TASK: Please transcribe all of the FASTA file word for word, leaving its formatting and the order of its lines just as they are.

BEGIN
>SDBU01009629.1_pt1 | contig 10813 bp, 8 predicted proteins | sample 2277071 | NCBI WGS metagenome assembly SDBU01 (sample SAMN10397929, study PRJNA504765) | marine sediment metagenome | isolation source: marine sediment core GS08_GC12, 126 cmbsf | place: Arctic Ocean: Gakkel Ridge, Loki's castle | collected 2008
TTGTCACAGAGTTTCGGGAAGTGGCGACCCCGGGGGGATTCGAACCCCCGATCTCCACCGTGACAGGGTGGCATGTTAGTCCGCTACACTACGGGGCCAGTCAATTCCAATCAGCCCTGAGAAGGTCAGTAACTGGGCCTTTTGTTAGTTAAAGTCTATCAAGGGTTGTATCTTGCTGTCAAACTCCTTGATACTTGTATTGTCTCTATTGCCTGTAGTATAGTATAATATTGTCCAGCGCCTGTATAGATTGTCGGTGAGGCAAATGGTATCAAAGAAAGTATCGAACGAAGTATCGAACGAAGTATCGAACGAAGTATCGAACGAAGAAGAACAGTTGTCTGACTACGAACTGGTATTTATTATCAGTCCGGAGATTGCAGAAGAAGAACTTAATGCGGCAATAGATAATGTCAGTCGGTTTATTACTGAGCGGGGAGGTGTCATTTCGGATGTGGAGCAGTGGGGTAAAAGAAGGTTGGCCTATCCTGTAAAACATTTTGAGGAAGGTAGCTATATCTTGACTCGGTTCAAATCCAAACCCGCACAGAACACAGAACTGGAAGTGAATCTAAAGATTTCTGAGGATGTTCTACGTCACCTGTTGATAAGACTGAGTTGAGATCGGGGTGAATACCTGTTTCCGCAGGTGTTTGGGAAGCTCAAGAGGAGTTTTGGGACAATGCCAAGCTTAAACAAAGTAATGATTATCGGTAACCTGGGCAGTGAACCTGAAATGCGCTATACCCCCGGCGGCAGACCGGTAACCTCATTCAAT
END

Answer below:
>SDBU01009629.1_pt1 | contig 10813 bp, 8 predicted proteins | sample 2277071 | NCBI WGS metagenome assembly SDBU01 (sample SAMN10397929, study PRJNA504765) | marine sediment metagenome | isolation source: marine sediment core GS08_GC12, 126 cmbsf | place: Arctic Ocean: Gakkel Ridge, Loki's castle | collected 2008
TTGTCACAGAGTTTCGGGAAGTGGCGACCCCGGGGGGATTCGAACCCCCGATCTCCACCGTGACAGGGTGGCATGTTAGTCCGCTACACTACGGGGCCAGTCAATTCCAATCAGCCCTGAGAAGGTCAGTAACTGGGCCTTTTGTTAGTTAAAGTCTATCAAGGGTTGTATCTTGCTGTCAAACTCCTTGATACTTGTATTGTCTCTATTGCCTGTAGTATAGTATAATATTGTCCAGCGCCTGTATAGATTGTCGGTGAGGCAAATGGTATCAAAGAAAGTATCGAACGAAGTATCGAACGAAGTATCGAACGAAGTATCGAACGAAGAAGAACAGTTGTCTGACTACGAACTGGTATTTATTATCAGTCCGGAGATTGCAGAAGAAGAACTTAATGCGGCAATAGATAATGTCAGTCGGTTTATTACTGAGCGGGGAGGTGTCATTTCGGATGTGGAGCAGTGGGGTAAAAGAAGGTTGGCCTATCCTGTAAAACATTTTGAGGAAGGTAGCTATATCTTGACTCGGTTCAAATCCAAACCCGCACAGAACACAGAACTGGAAGTGAATCTAAAGATTTCTGAGGATGTTCTACGTCACCTGTTGATAAGACTGAGTTGAGATCGGGGTGAATACCTGTTTCCGCAGGTGTTTGGGAAGCTCAAGAGGAGTTTTGGGACAATGCCAAGCTTAAACAAAGTAATGATTATCGGTAACCTGGGCAGTGAACCTGAAATGCGCTATACCCCCGGCGGCAGACCGGTAACCTCATTCAAT